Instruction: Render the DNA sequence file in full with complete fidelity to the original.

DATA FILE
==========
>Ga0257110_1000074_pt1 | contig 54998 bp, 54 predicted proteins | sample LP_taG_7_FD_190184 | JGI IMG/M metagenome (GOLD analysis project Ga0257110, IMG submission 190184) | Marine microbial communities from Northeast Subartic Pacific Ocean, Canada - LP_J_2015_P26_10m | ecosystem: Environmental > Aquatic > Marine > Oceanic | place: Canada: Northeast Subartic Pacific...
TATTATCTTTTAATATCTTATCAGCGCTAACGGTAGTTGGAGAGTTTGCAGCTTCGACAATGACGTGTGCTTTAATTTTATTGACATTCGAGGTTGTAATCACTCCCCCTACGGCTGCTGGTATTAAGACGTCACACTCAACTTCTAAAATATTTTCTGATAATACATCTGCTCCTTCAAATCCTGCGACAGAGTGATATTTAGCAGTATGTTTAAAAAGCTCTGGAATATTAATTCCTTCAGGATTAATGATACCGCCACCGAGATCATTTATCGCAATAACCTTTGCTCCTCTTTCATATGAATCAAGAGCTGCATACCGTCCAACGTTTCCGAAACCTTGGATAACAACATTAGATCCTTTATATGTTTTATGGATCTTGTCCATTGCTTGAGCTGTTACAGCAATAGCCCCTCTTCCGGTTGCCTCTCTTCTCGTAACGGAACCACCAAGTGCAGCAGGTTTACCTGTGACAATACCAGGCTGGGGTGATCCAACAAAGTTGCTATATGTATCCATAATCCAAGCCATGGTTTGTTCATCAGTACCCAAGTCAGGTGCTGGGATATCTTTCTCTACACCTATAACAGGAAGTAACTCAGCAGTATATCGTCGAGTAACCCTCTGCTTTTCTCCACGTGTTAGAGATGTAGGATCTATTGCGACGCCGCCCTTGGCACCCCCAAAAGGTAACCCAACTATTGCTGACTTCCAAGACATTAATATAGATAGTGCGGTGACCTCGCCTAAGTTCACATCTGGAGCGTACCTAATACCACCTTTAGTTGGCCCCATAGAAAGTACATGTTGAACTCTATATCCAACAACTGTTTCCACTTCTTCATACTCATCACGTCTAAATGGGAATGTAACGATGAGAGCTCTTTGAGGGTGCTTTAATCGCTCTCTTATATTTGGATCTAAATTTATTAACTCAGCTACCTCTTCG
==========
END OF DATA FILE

>Ga0257110_1000074_pt1 | contig 54998 bp, 54 predicted proteins | sample LP_taG_7_FD_190184 | JGI IMG/M metagenome (GOLD analysis project Ga0257110, IMG submission 190184) | Marine microbial communities from Northeast Subartic Pacific Ocean, Canada - LP_J_2015_P26_10m | ecosystem: Environmental > Aquatic > Marine > Oceanic | place: Canada: Northeast Subartic Pacific...
TATTATCTTTTAATATCTTATCAGCGCTAACGGTAGTTGGAGAGTTTGCAGCTTCGACAATGACGTGTGCTTTAATTTTATTGACATTCGAGGTTGTAATCACTCCCCCTACGGCTGCTGGTATTAAGACGTCACACTCAACTTCTAAAATATTTTCTGATAATACATCTGCTCCTTCAAATCCTGCGACAGAGTGATATTTAGCAGTATGTTTAAAAAGCTCTGGAATATTAATTCCTTCAGGATTAATGATACCGCCACCGAGATCATTTATCGCAATAACCTTTGCTCCTCTTTCATATGAATCAAGAGCTGCATACCGTCCAACGTTTCCGAAACCTTGGATAACAACATTAGATCCTTTATATGTTTTATGGATCTTGTCCATTGCTTGAGCTGTTACAGCAATAGCCCCTCTTCCGGTTGCCTCTCTTCTCGTAACGGAACCACCAAGTGCAGCAGGTTTACCTGTGACAATACCAGGCTGGGGTGATCCAACAAAGTTGCTATATGTATCCATAATCCAAGCCATGGTTTGTTCATCAGTACCCAAGTCAGGTGCTGGGATATCTTTCTCTACACCTATAACAGGAAGTAACTCAGCAGTATATCGTCGAGTAACCCTCTGCTTTTCTCCACGTGTTAGAGATGTAGGATCTATTGCGACGCCGCCCTTGGCACCCCCAAAAGGTAACCCAACTATTGCTGACTTCCAAGACATTAATATAGATAGTGCGGTGACCTCGCCTAAGTTCACATCTGGAGCGTACCTAATACCACCTTTAGTTGGCCCCATAGAAAGTACATGTTGAACTCTATATCCAACAACTGTTTCCACTTCTTCATACTCATCACGTCTAAATGGGAATGTAACGATGAGAGCTCTTTGAGGGTGCTTTAATCGCTCTCTTATATTTGGATCTAAATTTATTAACTCAGCTACCTCTTCG